A tale in verse, Evening after the battle, was published in 1819 along with her husband’s Mont St Jean both based around the battle of Waterloo. An anonymous work, Mount Leinster (1819), also published that year, blamed the 1798 Rising in Co Wexford on the Penal Laws.
Anna died later that year at Corballis on 30 October 1819.
Her husband, the Revd William Liddiard, was a son of the Revd William Stratton Liddiard of Wiltshire. He matriculated at University College Oxford, but he left in 1794 without receiving a degree to enlist in the army. After reaching the rank of captain, he left the army in 1796 with the intention of seeking ordination.
William was ordained after graduating BA at Trinity College Dublin in 1803. On the recommendation of the Duke of Bedford, he was appointed chaplain to Charles Lennox (1764-1819), 4th Duke of Richmond, Lord Lieutenant of Ireland and a cousin of the 1798 leader Lord Edward FitzGerald.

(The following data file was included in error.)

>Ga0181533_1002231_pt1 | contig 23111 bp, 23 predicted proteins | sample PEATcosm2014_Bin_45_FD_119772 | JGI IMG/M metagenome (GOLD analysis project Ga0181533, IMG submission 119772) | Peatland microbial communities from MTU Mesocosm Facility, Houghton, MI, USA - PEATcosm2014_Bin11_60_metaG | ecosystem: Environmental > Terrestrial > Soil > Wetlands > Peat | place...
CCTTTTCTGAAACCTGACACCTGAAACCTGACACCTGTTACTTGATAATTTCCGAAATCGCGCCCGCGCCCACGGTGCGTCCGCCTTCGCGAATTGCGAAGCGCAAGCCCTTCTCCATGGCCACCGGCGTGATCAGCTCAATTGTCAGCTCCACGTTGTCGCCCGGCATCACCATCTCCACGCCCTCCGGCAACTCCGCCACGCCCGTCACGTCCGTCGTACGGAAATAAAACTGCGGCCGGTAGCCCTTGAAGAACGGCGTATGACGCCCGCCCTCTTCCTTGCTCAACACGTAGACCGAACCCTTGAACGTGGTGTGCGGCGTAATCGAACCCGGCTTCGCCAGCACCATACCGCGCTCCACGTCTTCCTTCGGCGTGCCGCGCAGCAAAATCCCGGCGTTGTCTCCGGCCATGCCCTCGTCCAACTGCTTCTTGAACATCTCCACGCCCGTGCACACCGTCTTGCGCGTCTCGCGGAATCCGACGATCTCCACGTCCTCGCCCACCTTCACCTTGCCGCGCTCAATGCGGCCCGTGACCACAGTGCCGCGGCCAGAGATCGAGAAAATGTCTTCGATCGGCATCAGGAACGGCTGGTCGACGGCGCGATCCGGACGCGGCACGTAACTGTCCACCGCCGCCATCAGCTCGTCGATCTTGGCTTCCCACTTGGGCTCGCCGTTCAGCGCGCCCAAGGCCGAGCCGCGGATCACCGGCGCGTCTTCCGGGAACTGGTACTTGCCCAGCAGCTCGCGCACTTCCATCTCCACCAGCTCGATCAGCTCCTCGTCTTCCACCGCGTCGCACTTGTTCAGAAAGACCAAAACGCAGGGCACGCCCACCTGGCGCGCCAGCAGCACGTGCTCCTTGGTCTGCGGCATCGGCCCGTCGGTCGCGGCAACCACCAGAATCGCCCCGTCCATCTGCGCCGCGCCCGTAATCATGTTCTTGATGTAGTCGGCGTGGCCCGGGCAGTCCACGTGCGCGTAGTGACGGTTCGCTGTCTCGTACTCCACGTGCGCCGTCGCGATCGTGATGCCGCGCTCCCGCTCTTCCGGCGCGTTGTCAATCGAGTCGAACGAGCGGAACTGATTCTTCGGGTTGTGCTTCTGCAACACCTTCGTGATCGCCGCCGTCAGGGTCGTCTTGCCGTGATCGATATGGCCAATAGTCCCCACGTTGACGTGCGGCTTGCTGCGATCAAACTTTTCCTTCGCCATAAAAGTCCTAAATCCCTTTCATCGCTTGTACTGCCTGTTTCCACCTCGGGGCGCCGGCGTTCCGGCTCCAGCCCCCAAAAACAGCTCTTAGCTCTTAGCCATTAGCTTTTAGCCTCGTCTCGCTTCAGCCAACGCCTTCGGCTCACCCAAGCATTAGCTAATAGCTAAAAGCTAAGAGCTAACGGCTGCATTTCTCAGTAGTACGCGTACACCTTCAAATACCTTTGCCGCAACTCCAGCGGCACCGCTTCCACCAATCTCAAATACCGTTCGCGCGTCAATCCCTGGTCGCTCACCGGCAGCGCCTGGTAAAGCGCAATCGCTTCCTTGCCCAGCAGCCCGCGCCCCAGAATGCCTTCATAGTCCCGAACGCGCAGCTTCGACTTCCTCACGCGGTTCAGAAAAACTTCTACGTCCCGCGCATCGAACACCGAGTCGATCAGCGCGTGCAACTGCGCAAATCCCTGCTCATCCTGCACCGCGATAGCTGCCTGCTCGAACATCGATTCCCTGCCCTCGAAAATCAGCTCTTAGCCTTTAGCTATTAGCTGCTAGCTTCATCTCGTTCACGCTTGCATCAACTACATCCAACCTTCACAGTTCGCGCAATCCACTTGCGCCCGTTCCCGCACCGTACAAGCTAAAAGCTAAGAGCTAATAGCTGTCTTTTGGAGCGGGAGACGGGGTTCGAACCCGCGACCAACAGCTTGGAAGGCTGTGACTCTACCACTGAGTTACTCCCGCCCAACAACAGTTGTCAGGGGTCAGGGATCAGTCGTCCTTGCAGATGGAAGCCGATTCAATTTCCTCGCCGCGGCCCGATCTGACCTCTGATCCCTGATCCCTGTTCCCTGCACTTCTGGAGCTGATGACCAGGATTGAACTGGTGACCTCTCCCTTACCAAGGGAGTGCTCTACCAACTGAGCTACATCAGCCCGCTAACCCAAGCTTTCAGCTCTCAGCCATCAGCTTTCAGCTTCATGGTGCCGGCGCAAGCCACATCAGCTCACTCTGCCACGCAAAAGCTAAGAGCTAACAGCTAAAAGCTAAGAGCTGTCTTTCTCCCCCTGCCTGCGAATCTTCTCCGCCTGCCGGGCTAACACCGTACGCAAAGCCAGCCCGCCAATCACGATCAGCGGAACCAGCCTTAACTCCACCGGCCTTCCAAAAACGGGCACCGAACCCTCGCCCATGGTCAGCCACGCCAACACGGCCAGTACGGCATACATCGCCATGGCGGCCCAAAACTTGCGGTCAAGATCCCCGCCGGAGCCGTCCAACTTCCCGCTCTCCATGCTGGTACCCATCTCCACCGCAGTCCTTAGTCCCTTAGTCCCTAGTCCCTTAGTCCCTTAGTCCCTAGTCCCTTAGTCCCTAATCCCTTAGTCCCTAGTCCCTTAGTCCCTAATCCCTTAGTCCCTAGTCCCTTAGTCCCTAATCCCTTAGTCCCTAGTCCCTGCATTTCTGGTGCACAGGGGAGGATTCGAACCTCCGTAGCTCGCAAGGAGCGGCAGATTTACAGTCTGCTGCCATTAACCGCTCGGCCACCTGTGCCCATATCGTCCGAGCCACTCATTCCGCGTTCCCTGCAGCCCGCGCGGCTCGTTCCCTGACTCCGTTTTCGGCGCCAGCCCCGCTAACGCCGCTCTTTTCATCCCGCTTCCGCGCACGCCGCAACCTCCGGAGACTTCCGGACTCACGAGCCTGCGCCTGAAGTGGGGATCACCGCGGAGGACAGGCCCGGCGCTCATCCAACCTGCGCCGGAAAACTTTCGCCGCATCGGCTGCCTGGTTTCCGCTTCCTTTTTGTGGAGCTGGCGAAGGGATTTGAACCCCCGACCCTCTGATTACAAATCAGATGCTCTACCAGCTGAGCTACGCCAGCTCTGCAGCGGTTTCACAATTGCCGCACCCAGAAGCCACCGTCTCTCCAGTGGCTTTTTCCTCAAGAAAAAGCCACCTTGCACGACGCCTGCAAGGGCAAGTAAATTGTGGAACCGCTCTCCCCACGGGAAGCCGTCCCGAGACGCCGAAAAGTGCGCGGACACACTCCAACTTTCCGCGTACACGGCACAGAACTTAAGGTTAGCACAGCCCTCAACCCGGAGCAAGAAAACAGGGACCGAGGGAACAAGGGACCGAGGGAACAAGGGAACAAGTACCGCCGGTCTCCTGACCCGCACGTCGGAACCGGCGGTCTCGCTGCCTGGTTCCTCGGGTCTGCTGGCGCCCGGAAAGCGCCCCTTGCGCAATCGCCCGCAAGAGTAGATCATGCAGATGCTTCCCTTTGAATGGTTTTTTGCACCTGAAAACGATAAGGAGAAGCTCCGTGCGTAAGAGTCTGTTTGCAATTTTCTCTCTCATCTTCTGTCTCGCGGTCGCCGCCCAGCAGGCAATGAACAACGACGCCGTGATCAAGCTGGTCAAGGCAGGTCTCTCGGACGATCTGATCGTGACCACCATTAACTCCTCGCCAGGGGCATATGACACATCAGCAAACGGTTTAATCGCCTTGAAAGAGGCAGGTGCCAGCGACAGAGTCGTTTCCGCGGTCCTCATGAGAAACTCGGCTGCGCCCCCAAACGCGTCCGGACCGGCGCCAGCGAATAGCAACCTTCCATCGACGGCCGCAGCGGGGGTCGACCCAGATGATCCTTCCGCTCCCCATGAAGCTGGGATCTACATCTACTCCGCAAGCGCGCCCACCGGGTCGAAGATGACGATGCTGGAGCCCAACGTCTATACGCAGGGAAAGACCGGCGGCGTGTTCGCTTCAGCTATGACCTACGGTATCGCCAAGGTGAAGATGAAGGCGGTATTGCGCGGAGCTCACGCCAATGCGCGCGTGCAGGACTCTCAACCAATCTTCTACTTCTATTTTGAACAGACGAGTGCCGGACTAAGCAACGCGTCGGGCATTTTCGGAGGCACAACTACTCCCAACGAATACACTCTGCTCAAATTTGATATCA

William Liddiard was the vicar of Culmullen, Co Meath (1807-1810), and then of the united parish of Knockmark (1810-1831). After resigning the living to his son, Liddiard spent his later years in Bath, and died at Clifton, near Bristol, on 11 October 1841.
Anna and William Liddiard had one son, the Revd Henry Liddiard, born in 1800. He succeeded his father as the Rector of Knockmark and also inherited Corballis House.
The old phrase ‘on a wing and prayer’ sometimes comes to mind when I begin a journey.
The phrase seems to date from World War II and the 1942 film The Flying Tigers (1942). The screenplay was written by Kenneth Gamet and Barry Trivers, and John Wayne stars as Captain Jim Gordon, and co-stars John Carrol land Anna Lee.